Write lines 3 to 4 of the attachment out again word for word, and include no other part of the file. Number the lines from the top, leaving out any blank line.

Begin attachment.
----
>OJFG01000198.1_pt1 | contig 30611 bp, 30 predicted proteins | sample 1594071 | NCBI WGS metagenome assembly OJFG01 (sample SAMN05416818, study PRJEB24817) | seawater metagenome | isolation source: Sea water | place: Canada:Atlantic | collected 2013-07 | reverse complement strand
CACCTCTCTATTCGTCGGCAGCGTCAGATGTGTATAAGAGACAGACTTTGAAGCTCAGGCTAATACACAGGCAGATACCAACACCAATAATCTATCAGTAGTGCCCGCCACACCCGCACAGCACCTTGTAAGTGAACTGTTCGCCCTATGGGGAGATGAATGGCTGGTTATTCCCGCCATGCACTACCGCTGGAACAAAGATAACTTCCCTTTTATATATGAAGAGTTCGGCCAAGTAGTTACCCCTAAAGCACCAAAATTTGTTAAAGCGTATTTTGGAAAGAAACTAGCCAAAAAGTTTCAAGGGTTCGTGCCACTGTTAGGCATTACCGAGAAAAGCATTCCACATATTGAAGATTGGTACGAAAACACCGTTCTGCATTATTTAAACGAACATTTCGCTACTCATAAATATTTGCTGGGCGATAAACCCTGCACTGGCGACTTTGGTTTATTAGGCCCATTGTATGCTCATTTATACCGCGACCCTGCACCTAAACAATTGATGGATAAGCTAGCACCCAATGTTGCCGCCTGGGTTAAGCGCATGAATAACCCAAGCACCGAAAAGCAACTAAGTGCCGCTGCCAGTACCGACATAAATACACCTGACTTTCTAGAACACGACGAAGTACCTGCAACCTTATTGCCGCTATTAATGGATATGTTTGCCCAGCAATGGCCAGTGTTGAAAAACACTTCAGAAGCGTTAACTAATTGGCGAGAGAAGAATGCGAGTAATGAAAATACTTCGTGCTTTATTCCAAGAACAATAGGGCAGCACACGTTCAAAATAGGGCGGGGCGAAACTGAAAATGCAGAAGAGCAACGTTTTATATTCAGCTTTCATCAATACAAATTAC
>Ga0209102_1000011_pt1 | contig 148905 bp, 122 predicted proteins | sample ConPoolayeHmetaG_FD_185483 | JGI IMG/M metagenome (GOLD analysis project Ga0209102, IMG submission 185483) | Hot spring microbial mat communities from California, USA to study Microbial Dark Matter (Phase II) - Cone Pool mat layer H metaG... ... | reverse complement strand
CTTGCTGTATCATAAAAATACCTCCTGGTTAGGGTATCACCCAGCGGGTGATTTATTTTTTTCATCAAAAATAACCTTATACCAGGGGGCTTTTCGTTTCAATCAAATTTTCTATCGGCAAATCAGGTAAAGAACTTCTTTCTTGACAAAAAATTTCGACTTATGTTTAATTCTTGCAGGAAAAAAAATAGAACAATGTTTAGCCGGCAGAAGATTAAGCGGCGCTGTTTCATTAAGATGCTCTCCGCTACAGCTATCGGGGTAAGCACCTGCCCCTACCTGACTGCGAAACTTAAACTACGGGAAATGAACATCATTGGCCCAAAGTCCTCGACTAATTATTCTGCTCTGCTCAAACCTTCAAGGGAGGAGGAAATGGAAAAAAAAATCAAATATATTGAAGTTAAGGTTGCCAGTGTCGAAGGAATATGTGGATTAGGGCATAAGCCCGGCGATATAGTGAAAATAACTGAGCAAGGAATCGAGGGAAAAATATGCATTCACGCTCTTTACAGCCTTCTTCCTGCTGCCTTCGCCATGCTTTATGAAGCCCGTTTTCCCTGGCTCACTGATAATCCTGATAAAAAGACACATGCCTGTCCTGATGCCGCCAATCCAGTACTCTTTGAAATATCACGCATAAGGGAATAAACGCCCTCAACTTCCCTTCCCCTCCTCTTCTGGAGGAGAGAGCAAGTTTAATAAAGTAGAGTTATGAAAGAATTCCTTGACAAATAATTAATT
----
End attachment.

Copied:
>Ga0209102_1000011_pt1 | contig 148905 bp, 122 predicted proteins | sample ConPoolayeHmetaG_FD_185483 | JGI IMG/M metagenome (GOLD analysis project Ga0209102, IMG submission 185483) | Hot spring microbial mat communities from California, USA to study Microbial Dark Matter (Phase II) - Cone Pool mat layer H metaG... ... | reverse complement strand
CTTGCTGTATCATAAAAATACCTCCTGGTTAGGGTATCACCCAGCGGGTGATTTATTTTTTTCATCAAAAATAACCTTATACCAGGGGGCTTTTCGTTTCAATCAAATTTTCTATCGGCAAATCAGGTAAAGAACTTCTTTCTTGACAAAAAATTTCGACTTATGTTTAATTCTTGCAGGAAAAAAAATAGAACAATGTTTAGCCGGCAGAAGATTAAGCGGCGCTGTTTCATTAAGATGCTCTCCGCTACAGCTATCGGGGTAAGCACCTGCCCCTACCTGACTGCGAAACTTAAACTACGGGAAATGAACATCATTGGCCCAAAGTCCTCGACTAATTATTCTGCTCTGCTCAAACCTTCAAGGGAGGAGGAAATGGAAAAAAAAATCAAATATATTGAAGTTAAGGTTGCCAGTGTCGAAGGAATATGTGGATTAGGGCATAAGCCCGGCGATATAGTGAAAATAACTGAGCAAGGAATCGAGGGAAAAATATGCATTCACGCTCTTTACAGCCTTCTTCCTGCTGCCTTCGCCATGCTTTATGAAGCCCGTTTTCCCTGGCTCACTGATAATCCTGATAAAAAGACACATGCCTGTCCTGATGCCGCCAATCCAGTACTCTTTGAAATATCACGCATAAGGGAATAAACGCCCTCAACTTCCCTTCCCCTCCTCTTCTGGAGGAGAGAGCAAGTTTAATAAAGTAGAGTTATGAAAGAATTCCTTGACAAATAATTAATT